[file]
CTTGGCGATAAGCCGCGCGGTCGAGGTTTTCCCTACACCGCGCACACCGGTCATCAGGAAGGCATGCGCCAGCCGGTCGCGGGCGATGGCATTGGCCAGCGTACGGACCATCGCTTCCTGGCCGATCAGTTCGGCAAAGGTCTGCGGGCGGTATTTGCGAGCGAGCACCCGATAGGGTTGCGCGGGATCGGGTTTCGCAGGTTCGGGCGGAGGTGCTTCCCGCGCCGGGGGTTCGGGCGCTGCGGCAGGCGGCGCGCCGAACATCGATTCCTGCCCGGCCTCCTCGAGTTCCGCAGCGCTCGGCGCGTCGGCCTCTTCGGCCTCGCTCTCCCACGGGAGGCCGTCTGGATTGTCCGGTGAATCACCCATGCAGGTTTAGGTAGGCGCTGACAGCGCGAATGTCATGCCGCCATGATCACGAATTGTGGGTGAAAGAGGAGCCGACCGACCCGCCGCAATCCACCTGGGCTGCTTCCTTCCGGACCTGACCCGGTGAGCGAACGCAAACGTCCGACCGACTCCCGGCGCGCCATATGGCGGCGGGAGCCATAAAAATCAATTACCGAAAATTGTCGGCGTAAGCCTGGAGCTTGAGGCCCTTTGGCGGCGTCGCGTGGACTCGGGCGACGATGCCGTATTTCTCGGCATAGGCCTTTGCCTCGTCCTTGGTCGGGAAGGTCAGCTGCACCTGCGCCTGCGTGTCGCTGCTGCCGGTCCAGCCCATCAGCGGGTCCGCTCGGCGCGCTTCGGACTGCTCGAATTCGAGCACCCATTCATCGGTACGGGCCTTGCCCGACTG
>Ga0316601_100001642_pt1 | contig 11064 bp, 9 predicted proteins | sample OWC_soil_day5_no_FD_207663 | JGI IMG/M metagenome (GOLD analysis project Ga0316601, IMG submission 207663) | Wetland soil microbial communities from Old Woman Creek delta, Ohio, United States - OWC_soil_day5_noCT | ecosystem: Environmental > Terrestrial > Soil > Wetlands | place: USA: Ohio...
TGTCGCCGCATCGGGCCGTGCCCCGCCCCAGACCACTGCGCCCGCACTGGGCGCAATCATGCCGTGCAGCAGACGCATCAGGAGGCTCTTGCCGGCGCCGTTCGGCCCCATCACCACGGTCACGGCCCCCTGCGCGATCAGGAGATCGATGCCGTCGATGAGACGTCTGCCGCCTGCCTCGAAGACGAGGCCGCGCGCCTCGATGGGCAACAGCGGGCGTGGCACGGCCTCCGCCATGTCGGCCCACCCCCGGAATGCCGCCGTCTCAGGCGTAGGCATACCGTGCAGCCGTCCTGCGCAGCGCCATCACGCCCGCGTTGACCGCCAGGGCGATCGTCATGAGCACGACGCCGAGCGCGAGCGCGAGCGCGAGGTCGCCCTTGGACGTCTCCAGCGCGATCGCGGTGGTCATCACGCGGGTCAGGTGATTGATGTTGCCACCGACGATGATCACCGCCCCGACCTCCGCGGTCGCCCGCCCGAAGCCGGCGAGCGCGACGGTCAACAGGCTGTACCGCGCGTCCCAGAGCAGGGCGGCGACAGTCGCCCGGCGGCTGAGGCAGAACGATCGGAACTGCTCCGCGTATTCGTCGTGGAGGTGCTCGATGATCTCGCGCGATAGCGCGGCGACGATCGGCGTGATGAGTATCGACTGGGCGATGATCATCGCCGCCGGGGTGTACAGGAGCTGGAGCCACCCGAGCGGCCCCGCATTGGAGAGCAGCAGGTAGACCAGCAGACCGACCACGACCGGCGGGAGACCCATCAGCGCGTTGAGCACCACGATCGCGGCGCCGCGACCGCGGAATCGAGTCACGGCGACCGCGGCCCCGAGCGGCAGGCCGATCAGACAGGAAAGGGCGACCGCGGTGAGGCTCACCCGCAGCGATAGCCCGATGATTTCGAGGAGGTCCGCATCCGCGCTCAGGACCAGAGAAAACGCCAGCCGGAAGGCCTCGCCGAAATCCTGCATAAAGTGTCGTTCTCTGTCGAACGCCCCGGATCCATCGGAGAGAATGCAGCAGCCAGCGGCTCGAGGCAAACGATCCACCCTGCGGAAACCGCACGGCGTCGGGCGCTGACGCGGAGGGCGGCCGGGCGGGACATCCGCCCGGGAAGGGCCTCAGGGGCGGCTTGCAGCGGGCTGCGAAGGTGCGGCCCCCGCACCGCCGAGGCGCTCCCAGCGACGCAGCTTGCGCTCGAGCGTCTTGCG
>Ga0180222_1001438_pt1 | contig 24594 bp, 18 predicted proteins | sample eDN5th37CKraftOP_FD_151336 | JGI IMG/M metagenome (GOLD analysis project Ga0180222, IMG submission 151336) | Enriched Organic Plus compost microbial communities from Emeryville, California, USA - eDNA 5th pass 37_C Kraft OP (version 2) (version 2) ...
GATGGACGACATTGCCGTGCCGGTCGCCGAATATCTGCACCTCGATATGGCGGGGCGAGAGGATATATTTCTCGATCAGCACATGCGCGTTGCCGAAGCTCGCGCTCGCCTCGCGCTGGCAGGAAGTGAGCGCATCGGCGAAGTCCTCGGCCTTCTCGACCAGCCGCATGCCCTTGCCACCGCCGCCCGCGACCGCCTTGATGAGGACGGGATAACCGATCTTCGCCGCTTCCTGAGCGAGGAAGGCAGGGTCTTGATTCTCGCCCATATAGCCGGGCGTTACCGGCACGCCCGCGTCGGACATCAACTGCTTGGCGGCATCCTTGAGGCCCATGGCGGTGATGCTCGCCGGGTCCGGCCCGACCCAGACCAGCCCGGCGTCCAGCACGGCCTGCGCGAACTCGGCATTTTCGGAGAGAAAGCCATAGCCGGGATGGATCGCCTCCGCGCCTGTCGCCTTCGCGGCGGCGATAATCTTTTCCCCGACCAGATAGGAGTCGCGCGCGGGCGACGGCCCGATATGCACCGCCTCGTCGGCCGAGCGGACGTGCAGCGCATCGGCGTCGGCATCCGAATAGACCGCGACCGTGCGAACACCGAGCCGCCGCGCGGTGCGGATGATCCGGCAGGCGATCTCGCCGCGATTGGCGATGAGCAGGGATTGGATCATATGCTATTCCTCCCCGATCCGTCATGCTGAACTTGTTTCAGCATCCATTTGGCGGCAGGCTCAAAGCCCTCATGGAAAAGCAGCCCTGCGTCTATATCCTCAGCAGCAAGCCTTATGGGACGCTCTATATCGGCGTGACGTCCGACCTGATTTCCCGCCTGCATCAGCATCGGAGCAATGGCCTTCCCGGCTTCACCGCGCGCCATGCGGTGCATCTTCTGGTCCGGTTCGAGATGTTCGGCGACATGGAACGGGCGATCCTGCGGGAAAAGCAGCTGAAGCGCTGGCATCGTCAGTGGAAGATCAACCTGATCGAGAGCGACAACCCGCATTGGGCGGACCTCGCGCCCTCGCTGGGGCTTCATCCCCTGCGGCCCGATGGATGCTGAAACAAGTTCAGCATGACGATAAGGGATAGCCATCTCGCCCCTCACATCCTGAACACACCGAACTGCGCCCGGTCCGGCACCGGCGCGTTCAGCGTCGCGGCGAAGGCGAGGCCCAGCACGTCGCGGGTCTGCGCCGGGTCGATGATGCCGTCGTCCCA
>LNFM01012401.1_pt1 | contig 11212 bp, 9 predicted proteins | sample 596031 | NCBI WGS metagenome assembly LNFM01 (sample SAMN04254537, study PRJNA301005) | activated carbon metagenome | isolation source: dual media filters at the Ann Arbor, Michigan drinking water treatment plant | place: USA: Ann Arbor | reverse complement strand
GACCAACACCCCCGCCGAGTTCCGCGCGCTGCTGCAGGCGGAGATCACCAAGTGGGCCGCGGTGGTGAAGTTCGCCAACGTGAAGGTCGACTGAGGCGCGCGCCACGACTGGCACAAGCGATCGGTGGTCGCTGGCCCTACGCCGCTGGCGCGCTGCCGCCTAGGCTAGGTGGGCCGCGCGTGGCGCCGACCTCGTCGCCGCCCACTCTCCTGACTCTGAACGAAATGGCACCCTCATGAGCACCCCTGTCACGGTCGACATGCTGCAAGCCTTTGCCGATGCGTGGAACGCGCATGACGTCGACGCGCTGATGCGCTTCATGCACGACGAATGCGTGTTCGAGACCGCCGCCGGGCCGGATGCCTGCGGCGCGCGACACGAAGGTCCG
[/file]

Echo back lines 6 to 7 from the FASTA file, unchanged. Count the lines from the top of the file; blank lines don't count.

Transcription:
>LNFM01012401.1_pt1 | contig 11212 bp, 9 predicted proteins | sample 596031 | NCBI WGS metagenome assembly LNFM01 (sample SAMN04254537, study PRJNA301005) | activated carbon metagenome | isolation source: dual media filters at the Ann Arbor, Michigan drinking water treatment plant | place: USA: Ann Arbor | reverse complement strand
GACCAACACCCCCGCCGAGTTCCGCGCGCTGCTGCAGGCGGAGATCACCAAGTGGGCCGCGGTGGTGAAGTTCGCCAACGTGAAGGTCGACTGAGGCGCGCGCCACGACTGGCACAAGCGATCGGTGGTCGCTGGCCCTACGCCGCTGGCGCGCTGCCGCCTAGGCTAGGTGGGCCGCGCGTGGCGCCGACCTCGTCGCCGCCCACTCTCCTGACTCTGAACGAAATGGCACCCTCATGAGCACCCCTGTCACGGTCGACATGCTGCAAGCCTTTGCCGATGCGTGGAACGCGCATGACGTCGACGCGCTGATGCGCTTCATGCACGACGAATGCGTGTTCGAGACCGCCGCCGGGCCGGATGCCTGCGGCGCGCGACACGAAGGTCCG